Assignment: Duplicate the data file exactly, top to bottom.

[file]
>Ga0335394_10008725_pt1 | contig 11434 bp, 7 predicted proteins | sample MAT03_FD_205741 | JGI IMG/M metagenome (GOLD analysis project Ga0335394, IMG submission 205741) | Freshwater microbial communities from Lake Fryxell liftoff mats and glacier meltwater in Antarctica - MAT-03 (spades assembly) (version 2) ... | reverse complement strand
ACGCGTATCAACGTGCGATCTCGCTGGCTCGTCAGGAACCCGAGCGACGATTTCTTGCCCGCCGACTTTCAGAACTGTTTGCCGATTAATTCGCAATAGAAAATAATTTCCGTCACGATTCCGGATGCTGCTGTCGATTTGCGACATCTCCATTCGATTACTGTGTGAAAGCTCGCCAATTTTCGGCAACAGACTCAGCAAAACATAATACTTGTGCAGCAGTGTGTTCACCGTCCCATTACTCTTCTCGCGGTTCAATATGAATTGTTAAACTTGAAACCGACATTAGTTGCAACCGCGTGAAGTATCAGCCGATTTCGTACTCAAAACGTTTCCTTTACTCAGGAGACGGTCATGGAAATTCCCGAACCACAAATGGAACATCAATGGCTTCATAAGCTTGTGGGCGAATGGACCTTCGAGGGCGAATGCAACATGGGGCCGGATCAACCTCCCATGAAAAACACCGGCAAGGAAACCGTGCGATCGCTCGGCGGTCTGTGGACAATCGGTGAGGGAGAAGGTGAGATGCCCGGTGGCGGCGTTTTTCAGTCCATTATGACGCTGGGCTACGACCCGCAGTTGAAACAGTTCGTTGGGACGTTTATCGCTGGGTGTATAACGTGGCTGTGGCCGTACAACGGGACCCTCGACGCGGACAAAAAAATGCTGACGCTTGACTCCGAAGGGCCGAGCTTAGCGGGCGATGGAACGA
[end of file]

>Ga0335394_10008725_pt1 | contig 11434 bp, 7 predicted proteins | sample MAT03_FD_205741 | JGI IMG/M metagenome (GOLD analysis project Ga0335394, IMG submission 205741) | Freshwater microbial communities from Lake Fryxell liftoff mats and glacier meltwater in Antarctica - MAT-03 (spades assembly) (version 2) ... | reverse complement strand
ACGCGTATCAACGTGCGATCTCGCTGGCTCGTCAGGAACCCGAGCGACGATTTCTTGCCCGCCGACTTTCAGAACTGTTTGCCGATTAATTCGCAATAGAAAATAATTTCCGTCACGATTCCGGATGCTGCTGTCGATTTGCGACATCTCCATTCGATTACTGTGTGAAAGCTCGCCAATTTTCGGCAACAGACTCAGCAAAACATAATACTTGTGCAGCAGTGTGTTCACCGTCCCATTACTCTTCTCGCGGTTCAATATGAATTGTTAAACTTGAAACCGACATTAGTTGCAACCGCGTGAAGTATCAGCCGATTTCGTACTCAAAACGTTTCCTTTACTCAGGAGACGGTCATGGAAATTCCCGAACCACAAATGGAACATCAATGGCTTCATAAGCTTGTGGGCGAATGGACCTTCGAGGGCGAATGCAACATGGGGCCGGATCAACCTCCCATGAAAAACACCGGCAAGGAAACCGTGCGATCGCTCGGCGGTCTGTGGACAATCGGTGAGGGAGAAGGTGAGATGCCCGGTGGCGGCGTTTTTCAGTCCATTATGACGCTGGGCTACGACCCGCAGTTGAAACAGTTCGTTGGGACGTTTATCGCTGGGTGTATAACGTGGCTGTGGCCGTACAACGGGACCCTCGACGCGGACAAAAAAATGCTGACGCTTGACTCCGAAGGGCCGAGCTTAGCGGGCGATGGAACGA